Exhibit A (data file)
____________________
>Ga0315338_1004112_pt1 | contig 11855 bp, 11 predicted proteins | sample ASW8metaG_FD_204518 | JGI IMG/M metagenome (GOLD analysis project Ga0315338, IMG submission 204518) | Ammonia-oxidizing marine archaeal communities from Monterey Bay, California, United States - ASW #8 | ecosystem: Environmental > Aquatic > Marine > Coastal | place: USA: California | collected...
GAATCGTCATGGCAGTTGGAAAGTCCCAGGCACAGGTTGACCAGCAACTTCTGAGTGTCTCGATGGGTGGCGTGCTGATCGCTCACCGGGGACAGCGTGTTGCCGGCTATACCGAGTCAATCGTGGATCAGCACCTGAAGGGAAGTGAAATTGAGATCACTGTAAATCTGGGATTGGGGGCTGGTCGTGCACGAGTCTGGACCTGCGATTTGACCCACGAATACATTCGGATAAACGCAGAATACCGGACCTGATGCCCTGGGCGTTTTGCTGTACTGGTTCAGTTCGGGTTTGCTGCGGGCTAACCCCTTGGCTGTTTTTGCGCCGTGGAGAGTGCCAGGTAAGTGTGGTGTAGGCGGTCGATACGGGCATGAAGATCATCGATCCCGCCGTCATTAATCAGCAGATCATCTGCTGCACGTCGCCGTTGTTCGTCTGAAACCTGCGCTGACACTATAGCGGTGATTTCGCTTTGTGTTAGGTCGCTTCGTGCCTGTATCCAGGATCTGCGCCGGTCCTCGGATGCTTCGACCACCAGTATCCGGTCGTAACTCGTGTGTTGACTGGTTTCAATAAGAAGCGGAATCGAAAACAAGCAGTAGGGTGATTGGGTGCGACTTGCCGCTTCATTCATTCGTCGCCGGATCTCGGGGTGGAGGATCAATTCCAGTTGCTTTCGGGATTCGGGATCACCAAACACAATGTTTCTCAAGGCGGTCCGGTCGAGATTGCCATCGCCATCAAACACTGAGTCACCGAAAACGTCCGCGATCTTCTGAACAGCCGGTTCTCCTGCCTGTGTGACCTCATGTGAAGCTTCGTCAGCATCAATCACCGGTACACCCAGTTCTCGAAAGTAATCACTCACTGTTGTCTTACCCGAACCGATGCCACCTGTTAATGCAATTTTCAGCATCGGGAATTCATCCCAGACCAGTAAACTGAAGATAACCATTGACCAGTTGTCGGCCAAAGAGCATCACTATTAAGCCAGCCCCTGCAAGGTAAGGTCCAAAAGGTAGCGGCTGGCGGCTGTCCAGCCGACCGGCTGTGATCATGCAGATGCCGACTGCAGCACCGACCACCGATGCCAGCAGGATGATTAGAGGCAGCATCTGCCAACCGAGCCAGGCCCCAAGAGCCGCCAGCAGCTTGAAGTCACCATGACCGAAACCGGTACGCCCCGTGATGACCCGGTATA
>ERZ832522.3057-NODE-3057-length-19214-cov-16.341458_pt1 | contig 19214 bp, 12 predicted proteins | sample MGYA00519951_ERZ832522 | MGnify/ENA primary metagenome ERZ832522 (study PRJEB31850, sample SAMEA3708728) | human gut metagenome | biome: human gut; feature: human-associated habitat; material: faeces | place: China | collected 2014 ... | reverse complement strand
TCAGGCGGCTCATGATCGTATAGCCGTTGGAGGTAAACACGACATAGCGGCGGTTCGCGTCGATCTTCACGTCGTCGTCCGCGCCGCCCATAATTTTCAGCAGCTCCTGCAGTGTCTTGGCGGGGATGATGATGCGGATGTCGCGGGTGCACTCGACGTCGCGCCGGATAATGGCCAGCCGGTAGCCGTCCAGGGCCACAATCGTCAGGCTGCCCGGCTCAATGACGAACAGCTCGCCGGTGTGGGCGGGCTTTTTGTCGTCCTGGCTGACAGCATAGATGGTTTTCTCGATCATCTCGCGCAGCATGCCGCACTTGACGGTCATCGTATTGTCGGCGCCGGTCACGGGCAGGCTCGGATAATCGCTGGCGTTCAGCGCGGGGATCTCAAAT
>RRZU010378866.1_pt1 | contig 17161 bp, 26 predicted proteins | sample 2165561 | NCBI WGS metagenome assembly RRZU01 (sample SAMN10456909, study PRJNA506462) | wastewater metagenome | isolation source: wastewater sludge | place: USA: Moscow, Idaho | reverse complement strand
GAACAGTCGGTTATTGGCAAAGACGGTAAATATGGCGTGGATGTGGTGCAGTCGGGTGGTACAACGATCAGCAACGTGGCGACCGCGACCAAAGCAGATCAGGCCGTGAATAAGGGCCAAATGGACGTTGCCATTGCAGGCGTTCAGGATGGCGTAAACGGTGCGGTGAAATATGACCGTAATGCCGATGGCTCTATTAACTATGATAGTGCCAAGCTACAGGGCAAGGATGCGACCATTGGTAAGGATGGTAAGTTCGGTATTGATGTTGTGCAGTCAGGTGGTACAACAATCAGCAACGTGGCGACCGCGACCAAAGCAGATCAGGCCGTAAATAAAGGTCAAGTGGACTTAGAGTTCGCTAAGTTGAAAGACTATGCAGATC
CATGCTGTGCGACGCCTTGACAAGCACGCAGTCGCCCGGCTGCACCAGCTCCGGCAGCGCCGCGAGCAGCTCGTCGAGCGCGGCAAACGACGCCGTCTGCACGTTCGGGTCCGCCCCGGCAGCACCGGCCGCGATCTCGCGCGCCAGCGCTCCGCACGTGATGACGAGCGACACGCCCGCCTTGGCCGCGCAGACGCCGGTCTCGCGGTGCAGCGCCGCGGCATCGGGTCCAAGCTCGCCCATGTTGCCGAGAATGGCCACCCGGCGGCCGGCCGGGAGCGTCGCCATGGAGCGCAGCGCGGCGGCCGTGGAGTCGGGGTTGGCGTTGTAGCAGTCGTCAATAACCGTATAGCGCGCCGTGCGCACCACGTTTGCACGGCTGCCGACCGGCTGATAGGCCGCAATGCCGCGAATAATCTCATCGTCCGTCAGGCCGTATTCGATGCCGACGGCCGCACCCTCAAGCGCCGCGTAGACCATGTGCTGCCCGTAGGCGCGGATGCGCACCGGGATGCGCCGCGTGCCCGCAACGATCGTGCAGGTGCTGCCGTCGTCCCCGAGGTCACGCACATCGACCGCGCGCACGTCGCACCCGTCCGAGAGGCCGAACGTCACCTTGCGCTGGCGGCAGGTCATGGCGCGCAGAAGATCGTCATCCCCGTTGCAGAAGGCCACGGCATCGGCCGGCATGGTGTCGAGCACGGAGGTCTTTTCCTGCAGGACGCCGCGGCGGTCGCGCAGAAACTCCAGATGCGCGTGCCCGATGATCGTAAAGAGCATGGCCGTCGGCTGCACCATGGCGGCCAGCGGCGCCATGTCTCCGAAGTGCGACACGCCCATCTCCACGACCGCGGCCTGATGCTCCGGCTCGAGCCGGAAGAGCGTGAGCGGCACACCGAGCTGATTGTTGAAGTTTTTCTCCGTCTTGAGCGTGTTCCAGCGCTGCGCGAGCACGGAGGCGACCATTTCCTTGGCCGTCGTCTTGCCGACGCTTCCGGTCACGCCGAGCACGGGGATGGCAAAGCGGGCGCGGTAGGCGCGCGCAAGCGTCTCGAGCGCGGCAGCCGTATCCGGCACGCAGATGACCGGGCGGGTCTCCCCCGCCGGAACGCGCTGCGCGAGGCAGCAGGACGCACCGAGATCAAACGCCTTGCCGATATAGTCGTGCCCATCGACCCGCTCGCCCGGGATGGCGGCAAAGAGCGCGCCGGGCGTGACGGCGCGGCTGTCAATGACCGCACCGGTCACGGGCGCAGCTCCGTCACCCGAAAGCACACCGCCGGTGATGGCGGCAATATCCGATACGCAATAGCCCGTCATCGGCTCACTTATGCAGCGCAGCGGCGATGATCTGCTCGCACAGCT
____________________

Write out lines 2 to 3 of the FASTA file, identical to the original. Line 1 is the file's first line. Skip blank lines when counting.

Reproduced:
GAATCGTCATGGCAGTTGGAAAGTCCCAGGCACAGGTTGACCAGCAACTTCTGAGTGTCTCGATGGGTGGCGTGCTGATCGCTCACCGGGGACAGCGTGTTGCCGGCTATACCGAGTCAATCGTGGATCAGCACCTGAAGGGAAGTGAAATTGAGATCACTGTAAATCTGGGATTGGGGGCTGGTCGTGCACGAGTCTGGACCTGCGATTTGACCCACGAATACATTCGGATAAACGCAGAATACCGGACCTGATGCCCTGGGCGTTTTGCTGTACTGGTTCAGTTCGGGTTTGCTGCGGGCTAACCCCTTGGCTGTTTTTGCGCCGTGGAGAGTGCCAGGTAAGTGTGGTGTAGGCGGTCGATACGGGCATGAAGATCATCGATCCCGCCGTCATTAATCAGCAGATCATCTGCTGCACGTCGCCGTTGTTCGTCTGAAACCTGCGCTGACACTATAGCGGTGATTTCGCTTTGTGTTAGGTCGCTTCGTGCCTGTATCCAGGATCTGCGCCGGTCCTCGGATGCTTCGACCACCAGTATCCGGTCGTAACTCGTGTGTTGACTGGTTTCAATAAGAAGCGGAATCGAAAACAAGCAGTAGGGTGATTGGGTGCGACTTGCCGCTTCATTCATTCGTCGCCGGATCTCGGGGTGGAGGATCAATTCCAGTTGCTTTCGGGATTCGGGATCACCAAACACAATGTTTCTCAAGGCGGTCCGGTCGAGATTGCCATCGCCATCAAACACTGAGTCACCGAAAACGTCCGCGATCTTCTGAACAGCCGGTTCTCCTGCCTGTGTGACCTCATGTGAAGCTTCGTCAGCATCAATCACCGGTACACCCAGTTCTCGAAAGTAATCACTCACTGTTGTCTTACCCGAACCGATGCCACCTGTTAATGCAATTTTCAGCATCGGGAATTCATCCCAGACCAGTAAACTGAAGATAACCATTGACCAGTTGTCGGCCAAAGAGCATCACTATTAAGCCAGCCCCTGCAAGGTAAGGTCCAAAAGGTAGCGGCTGGCGGCTGTCCAGCCGACCGGCTGTGATCATGCAGATGCCGACTGCAGCACCGACCACCGATGCCAGCAGGATGATTAGAGGCAGCATCTGCCAACCGAGCCAGGCCCCAAGAGCCGCCAGCAGCTTGAAGTCACCATGACCGAAACCGGTACGCCCCGTGATGACCCGGTATA
>ERZ832522.3057-NODE-3057-length-19214-cov-16.341458_pt1 | contig 19214 bp, 12 predicted proteins | sample MGYA00519951_ERZ832522 | MGnify/ENA primary metagenome ERZ832522 (study PRJEB31850, sample SAMEA3708728) | human gut metagenome | biome: human gut; feature: human-associated habitat; material: faeces | place: China | collected 2014 ... | reverse complement strand